A Plea for Real Change

The upcoming general elections in the United States may be the most momentous in several decades. In many ways, the choice between (presumably) Barack Obama and John McCain will be a referendum on the nation’s future at a fundamental level. Free Inquiry does not endorse candidates—indeed, as the journal of a nonprofit organization it cannot legally do so—but we want to highlight specific issues whose political and ethical import each voter should consider before casting his or her ballot.


As we write, Iraq seems to be drifting toward at least a superficial sense of order. Supporters of the war effort claim this as evidence that the yearlong “surge” has worked; then again, insurgent forces may be craftily biding their time, waiting for America to get distracted. That “distraction” may come from Afghanistan. While the American military focused most of its attention on Iraq, Al Qaeda and related forces have regrouped, reorganized, and gathered strength. Heightened U.S. military action in Afghanistan is likely in the near term. Finally, signs are gathering that Israel may launch a strike against Iran’s nuclear sites, with an unknown degree of clandestine (or even open) U.S. support.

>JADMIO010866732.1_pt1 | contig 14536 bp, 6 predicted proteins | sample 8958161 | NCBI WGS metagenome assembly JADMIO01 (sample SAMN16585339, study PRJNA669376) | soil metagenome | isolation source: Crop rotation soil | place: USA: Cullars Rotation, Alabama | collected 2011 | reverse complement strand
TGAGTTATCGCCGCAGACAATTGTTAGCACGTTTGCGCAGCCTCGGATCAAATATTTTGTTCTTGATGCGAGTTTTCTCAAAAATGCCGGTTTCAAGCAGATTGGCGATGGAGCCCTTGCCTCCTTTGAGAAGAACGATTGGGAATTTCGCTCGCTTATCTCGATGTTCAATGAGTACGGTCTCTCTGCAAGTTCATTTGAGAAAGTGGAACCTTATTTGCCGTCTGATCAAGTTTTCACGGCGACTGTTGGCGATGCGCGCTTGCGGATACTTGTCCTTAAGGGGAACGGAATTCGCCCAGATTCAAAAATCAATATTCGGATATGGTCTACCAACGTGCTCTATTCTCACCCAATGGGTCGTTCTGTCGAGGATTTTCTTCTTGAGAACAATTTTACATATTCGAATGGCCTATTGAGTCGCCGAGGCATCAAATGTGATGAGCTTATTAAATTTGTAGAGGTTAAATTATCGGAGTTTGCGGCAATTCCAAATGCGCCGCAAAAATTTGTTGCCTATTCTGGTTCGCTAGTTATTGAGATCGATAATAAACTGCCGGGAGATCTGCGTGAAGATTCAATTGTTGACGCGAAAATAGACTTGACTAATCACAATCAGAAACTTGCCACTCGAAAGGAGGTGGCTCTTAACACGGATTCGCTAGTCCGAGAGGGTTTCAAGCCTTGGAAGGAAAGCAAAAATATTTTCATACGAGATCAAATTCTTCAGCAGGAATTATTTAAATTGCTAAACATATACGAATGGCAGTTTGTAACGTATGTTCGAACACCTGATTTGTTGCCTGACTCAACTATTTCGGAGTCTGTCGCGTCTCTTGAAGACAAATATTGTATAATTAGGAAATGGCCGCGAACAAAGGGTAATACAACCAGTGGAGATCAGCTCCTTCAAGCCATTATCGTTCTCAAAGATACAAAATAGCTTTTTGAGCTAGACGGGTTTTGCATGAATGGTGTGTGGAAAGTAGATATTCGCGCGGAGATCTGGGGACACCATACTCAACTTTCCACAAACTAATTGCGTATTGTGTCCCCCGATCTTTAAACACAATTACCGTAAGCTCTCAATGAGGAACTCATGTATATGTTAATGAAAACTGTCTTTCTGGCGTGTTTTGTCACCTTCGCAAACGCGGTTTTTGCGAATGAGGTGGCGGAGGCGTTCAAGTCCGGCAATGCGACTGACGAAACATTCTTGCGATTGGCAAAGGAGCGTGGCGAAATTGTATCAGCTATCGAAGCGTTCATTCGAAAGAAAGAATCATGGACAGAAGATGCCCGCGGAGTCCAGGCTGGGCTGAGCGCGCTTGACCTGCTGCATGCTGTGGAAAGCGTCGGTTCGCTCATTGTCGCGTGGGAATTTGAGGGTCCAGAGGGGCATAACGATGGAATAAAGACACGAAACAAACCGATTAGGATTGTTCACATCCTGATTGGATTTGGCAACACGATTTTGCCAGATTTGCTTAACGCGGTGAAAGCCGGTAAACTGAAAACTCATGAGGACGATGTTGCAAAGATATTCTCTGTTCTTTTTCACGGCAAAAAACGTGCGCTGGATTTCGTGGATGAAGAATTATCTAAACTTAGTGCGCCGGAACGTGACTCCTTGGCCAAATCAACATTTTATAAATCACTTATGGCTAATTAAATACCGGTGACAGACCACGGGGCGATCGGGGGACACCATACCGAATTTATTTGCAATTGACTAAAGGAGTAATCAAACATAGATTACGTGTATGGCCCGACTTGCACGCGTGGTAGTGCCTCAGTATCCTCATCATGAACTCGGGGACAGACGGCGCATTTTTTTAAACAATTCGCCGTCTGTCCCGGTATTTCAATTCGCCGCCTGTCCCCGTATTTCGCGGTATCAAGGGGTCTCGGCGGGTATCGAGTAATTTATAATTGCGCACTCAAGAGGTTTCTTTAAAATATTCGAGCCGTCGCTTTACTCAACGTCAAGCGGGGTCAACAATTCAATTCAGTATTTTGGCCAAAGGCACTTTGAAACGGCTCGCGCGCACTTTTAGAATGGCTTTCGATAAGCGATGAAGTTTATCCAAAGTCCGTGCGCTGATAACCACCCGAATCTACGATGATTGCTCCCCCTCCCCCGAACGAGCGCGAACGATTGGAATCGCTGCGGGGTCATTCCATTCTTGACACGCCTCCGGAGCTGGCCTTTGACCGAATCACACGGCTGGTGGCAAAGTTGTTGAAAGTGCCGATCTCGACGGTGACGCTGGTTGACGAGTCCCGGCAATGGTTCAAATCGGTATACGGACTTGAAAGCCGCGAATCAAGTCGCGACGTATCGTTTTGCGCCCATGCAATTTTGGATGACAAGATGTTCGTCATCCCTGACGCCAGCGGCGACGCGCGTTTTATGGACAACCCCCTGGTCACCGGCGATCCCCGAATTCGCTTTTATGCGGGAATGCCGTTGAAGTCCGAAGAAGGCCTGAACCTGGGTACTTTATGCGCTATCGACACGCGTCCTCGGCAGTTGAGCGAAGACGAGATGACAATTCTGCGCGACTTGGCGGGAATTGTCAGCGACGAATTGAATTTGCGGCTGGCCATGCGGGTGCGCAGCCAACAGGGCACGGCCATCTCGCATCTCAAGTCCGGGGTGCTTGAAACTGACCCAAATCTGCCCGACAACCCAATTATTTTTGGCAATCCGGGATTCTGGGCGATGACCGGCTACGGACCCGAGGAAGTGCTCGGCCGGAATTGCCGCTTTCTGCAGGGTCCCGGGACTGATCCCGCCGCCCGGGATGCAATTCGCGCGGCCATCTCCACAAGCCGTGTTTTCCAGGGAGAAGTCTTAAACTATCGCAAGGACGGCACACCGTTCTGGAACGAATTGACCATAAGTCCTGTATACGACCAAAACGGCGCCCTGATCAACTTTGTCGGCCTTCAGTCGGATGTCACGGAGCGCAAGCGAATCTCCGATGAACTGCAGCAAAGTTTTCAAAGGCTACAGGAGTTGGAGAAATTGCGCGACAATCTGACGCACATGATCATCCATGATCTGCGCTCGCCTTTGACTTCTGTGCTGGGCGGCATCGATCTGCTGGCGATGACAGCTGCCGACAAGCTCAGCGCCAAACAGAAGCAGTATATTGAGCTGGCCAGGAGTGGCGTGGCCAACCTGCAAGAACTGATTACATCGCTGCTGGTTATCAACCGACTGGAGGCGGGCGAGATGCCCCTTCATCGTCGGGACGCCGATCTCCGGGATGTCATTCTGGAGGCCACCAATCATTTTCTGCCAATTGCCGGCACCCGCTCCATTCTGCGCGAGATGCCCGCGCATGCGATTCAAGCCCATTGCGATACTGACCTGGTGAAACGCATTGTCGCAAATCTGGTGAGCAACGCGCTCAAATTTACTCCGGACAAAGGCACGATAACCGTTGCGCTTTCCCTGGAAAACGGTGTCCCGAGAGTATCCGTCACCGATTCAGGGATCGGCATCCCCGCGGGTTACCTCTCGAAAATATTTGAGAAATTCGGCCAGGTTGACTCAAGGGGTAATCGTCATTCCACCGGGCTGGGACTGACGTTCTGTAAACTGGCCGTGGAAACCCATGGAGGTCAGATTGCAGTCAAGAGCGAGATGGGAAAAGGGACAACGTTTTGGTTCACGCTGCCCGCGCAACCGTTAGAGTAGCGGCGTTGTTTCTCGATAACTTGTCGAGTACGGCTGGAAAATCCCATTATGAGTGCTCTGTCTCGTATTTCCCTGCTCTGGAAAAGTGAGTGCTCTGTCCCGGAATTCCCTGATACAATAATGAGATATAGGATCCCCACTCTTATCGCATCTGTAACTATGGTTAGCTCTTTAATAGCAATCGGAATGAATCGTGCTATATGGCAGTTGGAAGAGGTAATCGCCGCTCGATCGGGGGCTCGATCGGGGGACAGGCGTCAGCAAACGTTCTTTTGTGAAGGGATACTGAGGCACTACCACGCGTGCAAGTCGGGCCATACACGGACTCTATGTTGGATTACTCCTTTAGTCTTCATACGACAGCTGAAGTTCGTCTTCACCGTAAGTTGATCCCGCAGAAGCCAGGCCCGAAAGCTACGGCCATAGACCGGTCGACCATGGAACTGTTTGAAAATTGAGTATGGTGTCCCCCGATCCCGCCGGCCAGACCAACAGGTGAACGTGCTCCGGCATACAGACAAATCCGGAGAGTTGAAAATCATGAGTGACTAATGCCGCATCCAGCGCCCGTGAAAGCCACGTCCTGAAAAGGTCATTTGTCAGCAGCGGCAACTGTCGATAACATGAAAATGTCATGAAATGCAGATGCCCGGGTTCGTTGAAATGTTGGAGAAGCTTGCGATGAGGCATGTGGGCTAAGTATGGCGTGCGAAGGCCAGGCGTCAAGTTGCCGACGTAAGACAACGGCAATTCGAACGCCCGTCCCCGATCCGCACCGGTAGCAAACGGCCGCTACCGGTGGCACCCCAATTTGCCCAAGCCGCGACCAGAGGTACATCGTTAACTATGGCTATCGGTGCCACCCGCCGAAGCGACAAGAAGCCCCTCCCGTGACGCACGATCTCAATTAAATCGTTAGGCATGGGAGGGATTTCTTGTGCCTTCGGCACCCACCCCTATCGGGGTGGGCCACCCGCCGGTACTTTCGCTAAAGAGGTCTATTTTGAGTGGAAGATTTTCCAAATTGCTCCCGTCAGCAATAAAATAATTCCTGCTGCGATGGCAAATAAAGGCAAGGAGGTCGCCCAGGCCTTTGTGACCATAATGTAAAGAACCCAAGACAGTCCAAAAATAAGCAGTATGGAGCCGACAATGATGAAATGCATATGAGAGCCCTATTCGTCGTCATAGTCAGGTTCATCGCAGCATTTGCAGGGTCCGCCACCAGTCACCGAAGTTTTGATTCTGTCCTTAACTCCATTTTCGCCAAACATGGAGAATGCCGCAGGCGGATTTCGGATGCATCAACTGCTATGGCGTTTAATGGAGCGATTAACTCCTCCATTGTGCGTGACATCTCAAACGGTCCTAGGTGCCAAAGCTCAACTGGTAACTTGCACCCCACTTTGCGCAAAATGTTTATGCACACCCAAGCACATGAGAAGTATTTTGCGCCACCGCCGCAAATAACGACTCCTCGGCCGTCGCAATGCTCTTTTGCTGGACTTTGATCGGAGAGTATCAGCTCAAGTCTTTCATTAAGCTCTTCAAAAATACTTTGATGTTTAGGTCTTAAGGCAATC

In past editorials, we said that the Iraq War was unjustified and immoral, a controversial position at the time but now in line with a growing national consensus. Some questioned the justification of the Afghan war; while there was at least a direct link between Al Qaeda forces based in Afghanistan and the attacks of September 11, 2001, we found it disproportionate to resort to war rather than high-level police action. We further questioned the propriety of waging war, by definition a state of hostility among sovereign states, against nonstate actors. Surely it is unacceptable to make decisions of war and peace based solely on considerations of military expedience, nationalistic hubris, or the need to guarantee the oil and liquid natural gas supplies of the United States and Britain. Ethical and humane considerations should carry substantial weight. We have supported the withdrawal of American forces, and we now see that Prime Minster Maliki and the Iraqi government have called for the same. We still strongly support the reduction of the U.S. military presence in Iraq and its redeployment elsewhere.